Economic Freedom Fighters leader Julius Malema. Picture: Jason Boud
Economic Freedom Fighters leader Julius Malema. Picture: Jason Boud

The Economic Freedom Fighters have redrawn the political landscape before the May 7 showdown. Janet Smith interviewed the commander-in-chief for a new book.

Janet Smith: You must have been perhaps a little shocked at the level of vitriol and in fact hatred that was directed at you. A person who white South Africans didn’t know. It was intense.

There might have been a period of a few months when you started to establish yourself as the ANC Youth League leader before it happened, but I think almost from the time you were, it was dark.

What on earth went on that you so quickly became that figure of fear?

Julius Malema: There was nothing, nothing at all which was done. Nothing. I knew that the struggle for economic emancipation is the thing that our leaders have avoided because of its difficulty. It is not an easy thing, you know, to conduct. So I was not sure.

I was not a new role player in the national politics. I was a president of Cosas. I had a huge impact when I was a president of Cosas. I was a Youth League secretary, a recognisable individual in Limpopo even when I walked the streets.

Actually, it started when I was leading in high school, when I walked the streets of my township, the people would call their grannies and all that to show them Julius Malema, so I was never overwhelmed.

I grew up with such, you know, attention, and when I got attacked, I knew that it was going to happen, it was bound to happen, and I was very happy that it was happening because it means that I’ve hit at the right spot.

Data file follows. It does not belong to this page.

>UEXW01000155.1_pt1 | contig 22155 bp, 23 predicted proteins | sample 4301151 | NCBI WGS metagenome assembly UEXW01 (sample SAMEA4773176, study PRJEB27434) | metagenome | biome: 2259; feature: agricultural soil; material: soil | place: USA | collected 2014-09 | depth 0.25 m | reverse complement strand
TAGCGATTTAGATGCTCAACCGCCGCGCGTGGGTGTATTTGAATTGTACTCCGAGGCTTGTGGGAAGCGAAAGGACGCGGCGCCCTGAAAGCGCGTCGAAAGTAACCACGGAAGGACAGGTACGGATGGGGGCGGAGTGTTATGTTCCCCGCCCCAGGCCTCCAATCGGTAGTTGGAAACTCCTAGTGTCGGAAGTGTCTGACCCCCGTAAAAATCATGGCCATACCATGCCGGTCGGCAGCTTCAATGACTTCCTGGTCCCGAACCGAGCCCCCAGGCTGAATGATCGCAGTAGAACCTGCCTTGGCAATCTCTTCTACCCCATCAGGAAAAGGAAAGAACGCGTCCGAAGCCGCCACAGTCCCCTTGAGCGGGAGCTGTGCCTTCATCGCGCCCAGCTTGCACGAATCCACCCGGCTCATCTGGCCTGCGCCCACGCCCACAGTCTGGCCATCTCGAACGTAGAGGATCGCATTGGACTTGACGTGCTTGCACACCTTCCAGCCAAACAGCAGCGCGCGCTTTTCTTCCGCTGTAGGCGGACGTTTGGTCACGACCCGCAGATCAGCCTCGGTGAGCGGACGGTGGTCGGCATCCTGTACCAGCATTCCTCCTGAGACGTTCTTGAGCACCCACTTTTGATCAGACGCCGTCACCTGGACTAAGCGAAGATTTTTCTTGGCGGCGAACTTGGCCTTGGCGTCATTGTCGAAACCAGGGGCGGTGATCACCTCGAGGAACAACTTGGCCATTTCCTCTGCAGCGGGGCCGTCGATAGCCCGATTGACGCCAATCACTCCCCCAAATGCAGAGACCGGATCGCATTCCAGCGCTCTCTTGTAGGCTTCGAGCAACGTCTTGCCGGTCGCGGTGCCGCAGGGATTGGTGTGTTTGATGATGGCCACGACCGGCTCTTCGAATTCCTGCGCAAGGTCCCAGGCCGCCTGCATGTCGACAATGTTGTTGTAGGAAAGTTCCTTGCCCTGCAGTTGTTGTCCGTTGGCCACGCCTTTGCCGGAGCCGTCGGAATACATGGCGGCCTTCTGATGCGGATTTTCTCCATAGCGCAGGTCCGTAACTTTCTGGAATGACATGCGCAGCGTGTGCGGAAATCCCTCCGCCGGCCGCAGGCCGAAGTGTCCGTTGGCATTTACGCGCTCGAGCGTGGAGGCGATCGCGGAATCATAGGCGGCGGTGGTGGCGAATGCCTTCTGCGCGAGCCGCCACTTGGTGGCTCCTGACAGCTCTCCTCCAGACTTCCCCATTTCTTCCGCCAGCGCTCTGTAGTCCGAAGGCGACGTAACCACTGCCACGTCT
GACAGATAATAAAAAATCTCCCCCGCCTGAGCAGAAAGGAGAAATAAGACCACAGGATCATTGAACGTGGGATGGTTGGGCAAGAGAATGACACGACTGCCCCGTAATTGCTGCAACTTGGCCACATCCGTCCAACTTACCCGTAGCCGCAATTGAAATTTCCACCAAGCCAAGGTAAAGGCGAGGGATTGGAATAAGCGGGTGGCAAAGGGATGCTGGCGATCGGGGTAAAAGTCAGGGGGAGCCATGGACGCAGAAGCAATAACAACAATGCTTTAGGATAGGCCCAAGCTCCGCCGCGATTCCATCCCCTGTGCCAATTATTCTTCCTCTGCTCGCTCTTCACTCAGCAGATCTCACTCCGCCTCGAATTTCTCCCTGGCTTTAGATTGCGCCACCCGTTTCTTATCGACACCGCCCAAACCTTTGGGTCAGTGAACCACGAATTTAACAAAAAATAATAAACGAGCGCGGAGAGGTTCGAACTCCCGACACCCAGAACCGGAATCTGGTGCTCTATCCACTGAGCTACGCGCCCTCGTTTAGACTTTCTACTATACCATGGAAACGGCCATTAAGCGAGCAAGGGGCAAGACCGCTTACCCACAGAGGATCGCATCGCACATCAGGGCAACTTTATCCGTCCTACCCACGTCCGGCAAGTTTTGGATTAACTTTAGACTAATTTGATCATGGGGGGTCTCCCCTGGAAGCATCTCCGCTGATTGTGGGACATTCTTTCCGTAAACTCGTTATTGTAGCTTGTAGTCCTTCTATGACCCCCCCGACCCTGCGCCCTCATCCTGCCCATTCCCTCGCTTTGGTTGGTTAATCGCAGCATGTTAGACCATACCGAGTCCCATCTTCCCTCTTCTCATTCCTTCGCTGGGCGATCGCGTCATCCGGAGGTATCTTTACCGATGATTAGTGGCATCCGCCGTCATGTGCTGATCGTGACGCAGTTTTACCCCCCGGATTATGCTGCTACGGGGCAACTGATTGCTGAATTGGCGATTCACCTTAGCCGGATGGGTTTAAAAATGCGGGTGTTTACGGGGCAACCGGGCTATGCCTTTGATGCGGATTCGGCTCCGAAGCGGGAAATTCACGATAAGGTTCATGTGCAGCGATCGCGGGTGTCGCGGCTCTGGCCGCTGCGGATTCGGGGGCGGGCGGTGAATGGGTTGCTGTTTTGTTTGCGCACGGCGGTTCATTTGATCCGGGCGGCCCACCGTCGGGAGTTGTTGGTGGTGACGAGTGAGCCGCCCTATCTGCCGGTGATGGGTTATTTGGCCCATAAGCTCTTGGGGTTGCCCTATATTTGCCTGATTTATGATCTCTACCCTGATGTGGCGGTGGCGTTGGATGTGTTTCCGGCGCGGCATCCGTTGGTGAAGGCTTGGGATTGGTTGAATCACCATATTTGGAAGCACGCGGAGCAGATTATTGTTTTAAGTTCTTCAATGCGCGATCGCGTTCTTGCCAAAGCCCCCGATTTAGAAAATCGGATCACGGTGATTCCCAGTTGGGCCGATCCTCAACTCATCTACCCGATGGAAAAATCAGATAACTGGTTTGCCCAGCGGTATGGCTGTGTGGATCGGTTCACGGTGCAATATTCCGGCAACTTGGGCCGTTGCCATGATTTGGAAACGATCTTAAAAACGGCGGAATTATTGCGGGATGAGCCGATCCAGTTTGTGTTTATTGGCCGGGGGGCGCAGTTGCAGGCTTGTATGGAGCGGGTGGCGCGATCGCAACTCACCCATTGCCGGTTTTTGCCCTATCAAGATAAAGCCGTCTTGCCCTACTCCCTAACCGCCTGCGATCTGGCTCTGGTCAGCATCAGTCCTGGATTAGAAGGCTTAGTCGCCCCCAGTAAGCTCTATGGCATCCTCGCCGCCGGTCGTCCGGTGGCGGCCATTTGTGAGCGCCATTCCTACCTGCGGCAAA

I have reached them. They are now listening.

For me it achieved the whole objective, and woodwork, one two three, you don’t focus on that. Insist on putting the agenda for economic struggle on the table. They try to distract you and I have successfully done that myself in the ANC.

There is a huge debate today about how the black people continue to be marginalised, how the black people continue to be oppressed, excluded from the mainstream economic activities.

A struggle which many had forgotten and people were beginning to be comfortable and accepting the mediocre that we were exposed to, RDP houses, clapping of hands, water with a tap that doesn’t have water, clapping hands, and beginning to think this is what we are fighting for.

We came in as a no, that is not what we are fighting for. We said we don’t want matchbox houses you are giving us, worse than the matchbox houses of the apartheid and they expect us to celebrate that. So, the enemies’ intentions did not succeed.

Remember, I am a product of Peter Mokaba and Winnie Mandela who were victims of apartheid propaganda among others.

Peter was reported to be a spy, but Peter never looked back. He used that to influence his determination and resilience to fight for his people. So who am I, accused of woodwork? And I want to be a crybaby when people were accused of being spies?